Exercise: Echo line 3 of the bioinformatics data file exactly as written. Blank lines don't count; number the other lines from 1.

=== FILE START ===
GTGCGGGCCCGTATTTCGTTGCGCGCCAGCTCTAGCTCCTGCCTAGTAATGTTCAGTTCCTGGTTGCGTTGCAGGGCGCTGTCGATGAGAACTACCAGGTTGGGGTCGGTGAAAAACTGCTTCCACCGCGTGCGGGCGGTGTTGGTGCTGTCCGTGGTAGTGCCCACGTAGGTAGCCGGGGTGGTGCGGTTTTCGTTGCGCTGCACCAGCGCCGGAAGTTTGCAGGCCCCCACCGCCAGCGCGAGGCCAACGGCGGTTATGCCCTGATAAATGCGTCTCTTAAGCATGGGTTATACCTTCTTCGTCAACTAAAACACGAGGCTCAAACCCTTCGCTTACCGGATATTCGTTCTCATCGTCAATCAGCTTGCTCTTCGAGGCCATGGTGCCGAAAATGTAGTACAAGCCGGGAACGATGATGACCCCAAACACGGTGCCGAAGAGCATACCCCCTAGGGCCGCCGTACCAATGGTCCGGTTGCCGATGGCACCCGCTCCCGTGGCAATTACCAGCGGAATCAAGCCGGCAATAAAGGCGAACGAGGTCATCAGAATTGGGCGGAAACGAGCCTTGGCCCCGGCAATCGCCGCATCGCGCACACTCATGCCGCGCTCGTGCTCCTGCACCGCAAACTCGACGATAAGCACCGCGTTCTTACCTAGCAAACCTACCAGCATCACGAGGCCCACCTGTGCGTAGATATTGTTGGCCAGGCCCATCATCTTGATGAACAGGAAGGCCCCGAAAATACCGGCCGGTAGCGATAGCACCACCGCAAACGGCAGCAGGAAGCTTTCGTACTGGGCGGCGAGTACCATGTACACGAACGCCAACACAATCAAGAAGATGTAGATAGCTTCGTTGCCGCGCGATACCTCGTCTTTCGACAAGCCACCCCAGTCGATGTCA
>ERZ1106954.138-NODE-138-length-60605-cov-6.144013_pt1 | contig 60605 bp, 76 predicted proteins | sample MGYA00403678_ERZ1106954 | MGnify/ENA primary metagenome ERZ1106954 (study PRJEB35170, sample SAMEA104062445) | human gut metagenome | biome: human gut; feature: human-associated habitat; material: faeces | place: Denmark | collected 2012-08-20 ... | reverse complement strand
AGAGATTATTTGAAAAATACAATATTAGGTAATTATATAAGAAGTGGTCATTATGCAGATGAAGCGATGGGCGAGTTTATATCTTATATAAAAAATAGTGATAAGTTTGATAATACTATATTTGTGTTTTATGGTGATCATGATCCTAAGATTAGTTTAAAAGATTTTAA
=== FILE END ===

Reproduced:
AGAGATTATTTGAAAAATACAATATTAGGTAATTATATAAGAAGTGGTCATTATGCAGATGAAGCGATGGGCGAGTTTATATCTTATATAAAAAATAGTGATAAGTTTGATAATACTATATTTGTGTTTTATGGTGATCATGATCCTAAGATTAGTTTAAAAGATTTTAA